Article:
Spray Paintings by Thomas Zitzwitz

“Everything folds in its own way, the rope and the stick as well as colors, which separate out in accordance with the concavity and convexity of the ray of light, and sounds which rise in pitch in accordance as the ‘trembling parts are shorter and tighter’.”
Gilles Deleuze, Le pli. Leibniz et le baroque, Paris 1988

In music, the term ‘suite’ is used to describe a sequence of compositions with a common programmatic theme. Under the exhibition title Suite for Spray Gun, Thomas Zitzwitz brings together a series of pictures created with a spray gun – a technical device usually used in industry to apply paint or lacquer to surfaces. The other common programmatic theme of the exhibits is that the colours were sprayed onto irregularly folded canvases which were only subsequently stretched over a frame.

The technique used in the Spray Paintings can be characterised as “planned coincidence” since the outcome of this partly controlled, partly random process only becomes visible when the canvas is flattened out on the frame. In this respect, it is not dissimilar to film material which after exposure has to be chemically developed. First of all, adhesive strips are used to mark out an area on the primed or non-primed canvas, which is spread on the floor. The artist then prepares the canvas, like Cage’s prepared piano as it were, by manipulating the fabric and occasionally placing objects beneath it to shape the fall of the folds. Prepared in this way, the area is treated with the spray gun – monochrome or polychrome – from all sides of the canvas. Sections on the reverse side of an edge, not covered by the spray remain blank, while colour is more concentrated in other parts, or opaque lakes of colour emerge in areas where the canvas becomes saturated. The association with spatial landscapes links some of the Spray Paintings to compositions of Abstract Expressionism, such as Helen Frankenthaler’s monumental Mountain and Sea (1952) – an effect that is counteracted in some paintings by adhesive strips on the edge of the image field, which disrupt the spatial effect and actually serve to emphasise the painting process.

It goes without saying that Thomas Zitzwitz is not the first artist in the history of painting to experiment with folding and creasing canvases. Discourse on painting after Modernism is evidently not about originality or authenticity, but about relational phenomena and productive deviations. Thus, the title Suite for Spray Gun can also be understood as a tribute to an historical representative of pliage, exiled Hungarian Simon Hantaï (1922–2008). As an art student, Hantaï left the realms of Socialist Realism in 1948 to settle in Paris, the then global capital of art. There, between 1969 and 1973, he produced his group of works Études (in music, the term used to describe exercises to improve technical skills): large-format all-over compositions on scrunched up canvases, their unpainted, bare sections suggesting a mesh of bamboo leaves against a monochrome background.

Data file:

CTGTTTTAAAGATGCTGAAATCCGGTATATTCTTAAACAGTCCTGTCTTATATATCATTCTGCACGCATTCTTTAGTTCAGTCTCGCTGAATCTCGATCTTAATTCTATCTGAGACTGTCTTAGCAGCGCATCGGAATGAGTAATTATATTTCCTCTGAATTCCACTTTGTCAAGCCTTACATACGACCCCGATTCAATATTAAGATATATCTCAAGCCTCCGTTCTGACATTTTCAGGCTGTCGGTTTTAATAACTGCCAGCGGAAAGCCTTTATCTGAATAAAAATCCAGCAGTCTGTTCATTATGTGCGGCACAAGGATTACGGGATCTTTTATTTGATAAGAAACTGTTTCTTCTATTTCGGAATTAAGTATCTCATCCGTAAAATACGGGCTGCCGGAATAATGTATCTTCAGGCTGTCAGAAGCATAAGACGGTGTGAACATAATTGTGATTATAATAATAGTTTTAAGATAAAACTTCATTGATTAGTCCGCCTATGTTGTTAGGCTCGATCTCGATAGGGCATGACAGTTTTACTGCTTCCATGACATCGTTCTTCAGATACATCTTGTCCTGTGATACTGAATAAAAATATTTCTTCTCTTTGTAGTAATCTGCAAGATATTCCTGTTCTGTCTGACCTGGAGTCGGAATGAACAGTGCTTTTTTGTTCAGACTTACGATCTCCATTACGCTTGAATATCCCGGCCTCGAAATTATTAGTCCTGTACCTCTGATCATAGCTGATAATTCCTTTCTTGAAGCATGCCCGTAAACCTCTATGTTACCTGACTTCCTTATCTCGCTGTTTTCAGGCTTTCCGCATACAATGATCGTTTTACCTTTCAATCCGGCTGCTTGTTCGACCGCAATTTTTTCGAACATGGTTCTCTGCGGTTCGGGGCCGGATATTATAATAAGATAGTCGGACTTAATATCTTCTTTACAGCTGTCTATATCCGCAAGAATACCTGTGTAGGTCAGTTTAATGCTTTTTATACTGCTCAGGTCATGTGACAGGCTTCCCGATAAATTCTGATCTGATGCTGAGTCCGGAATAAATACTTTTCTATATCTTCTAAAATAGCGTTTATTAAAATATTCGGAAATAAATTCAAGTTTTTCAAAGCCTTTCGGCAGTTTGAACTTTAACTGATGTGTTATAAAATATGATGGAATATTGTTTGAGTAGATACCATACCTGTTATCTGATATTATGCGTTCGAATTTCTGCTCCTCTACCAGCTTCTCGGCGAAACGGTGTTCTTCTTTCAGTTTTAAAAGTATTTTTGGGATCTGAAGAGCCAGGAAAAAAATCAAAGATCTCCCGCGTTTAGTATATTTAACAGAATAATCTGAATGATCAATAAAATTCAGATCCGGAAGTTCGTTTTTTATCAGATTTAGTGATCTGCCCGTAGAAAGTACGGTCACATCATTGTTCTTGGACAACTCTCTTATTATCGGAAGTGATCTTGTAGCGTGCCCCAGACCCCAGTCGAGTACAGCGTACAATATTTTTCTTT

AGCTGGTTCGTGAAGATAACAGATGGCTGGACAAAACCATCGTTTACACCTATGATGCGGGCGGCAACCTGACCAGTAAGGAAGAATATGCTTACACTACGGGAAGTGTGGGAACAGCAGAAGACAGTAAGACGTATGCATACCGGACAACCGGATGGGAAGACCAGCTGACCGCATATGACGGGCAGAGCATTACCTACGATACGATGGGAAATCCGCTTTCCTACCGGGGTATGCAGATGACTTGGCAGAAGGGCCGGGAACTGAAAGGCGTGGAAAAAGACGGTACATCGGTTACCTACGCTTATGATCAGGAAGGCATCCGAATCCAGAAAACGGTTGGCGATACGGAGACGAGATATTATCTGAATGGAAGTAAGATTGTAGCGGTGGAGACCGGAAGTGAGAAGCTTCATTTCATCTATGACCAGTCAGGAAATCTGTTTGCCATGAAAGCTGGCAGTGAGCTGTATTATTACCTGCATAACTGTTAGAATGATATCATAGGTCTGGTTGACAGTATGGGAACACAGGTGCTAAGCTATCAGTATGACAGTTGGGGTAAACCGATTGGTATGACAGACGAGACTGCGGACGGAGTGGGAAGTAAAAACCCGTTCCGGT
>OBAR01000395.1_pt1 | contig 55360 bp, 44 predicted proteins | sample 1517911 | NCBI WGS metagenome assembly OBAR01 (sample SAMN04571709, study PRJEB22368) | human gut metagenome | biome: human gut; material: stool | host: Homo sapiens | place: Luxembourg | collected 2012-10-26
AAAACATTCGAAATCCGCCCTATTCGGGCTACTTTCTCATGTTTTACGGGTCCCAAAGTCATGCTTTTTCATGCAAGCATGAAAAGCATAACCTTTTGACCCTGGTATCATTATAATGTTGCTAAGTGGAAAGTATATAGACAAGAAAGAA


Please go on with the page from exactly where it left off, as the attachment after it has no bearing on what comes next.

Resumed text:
Not least of all, Thomas Zitzwitz’s Spray or Crumple Paintings mark a departure within his own artistic practice. In the second half of the 1990s, his work frequently focused on installations and multimedia compositions (sometimes using videos and smells). Towards the end of that decade, he concentrated to an increasing extent on painterly techniques using interference pigments, thickened with transparent acrylic gel, that were applied to the canvas with squeegees. The bright, colour-doused surfaces of these pictures, which are divided into two or three differently structured fields by hard horizontal edges, change their colourfulness depending on the perspective of the beholder and the light conditions. Their hybrid, atmospheric character – not only chromatically unstable but also varying in art form between picture and object – became even more apparent when they appeared in the artist’s book Moleskine orangée in 2007. Here, their juxtaposition with private Kodachrome photographs dating back to the artist’s childhood in the south of France also made the radiant paintings readable as abstract souvenir pictures. When Thomas Zitzwitz started working on his first Spray Paintings shortly after, in early 2008, this was also a conscious turn away from the “glossy, thicker surface” of painting with interference pigments towards a more “formal and less associative” effect, as he referred to it in an exchange of e-mails with American artist David Reed.

The association with film mentioned in the beginning is significant in another respect to the Spray Paintings, whose visual appearance only “develops” after the canvas is smoothed out on the frame. One of their most remarkable qualities is their illusionistic, sometimes almost photorealistic spatiality, since the three-dimensional quality of the fold is preserved in the colour as a sign on the stretched canvas. Indeed, they can be referred to – like photographic and film images – as indexical in accordance with philosopher Charles S. Peirce. Between the spatial arrangement of the canvas on the studio floor and the visual appearance of Spray Paintings as two-dimensional pictures, there is a causal physical connection – in the same way that the recorded object and photographic or film image are physically linked to each other in film or photography. Just as the fold is a transitional form between continuity and discontinuity – suitable, as Deleuze writes, for distributing “divergences, incompossibilities, discords and dissonances […] into as many worlds as possible” – Thomas Zitzwitz’s Spray Paintings change constantly between illusionism and self-referentiality: a moment of instability and ambiguity that remains fundamental to his painterly approach.

Barbara Hess, 2014 (translated by Sue Pickett)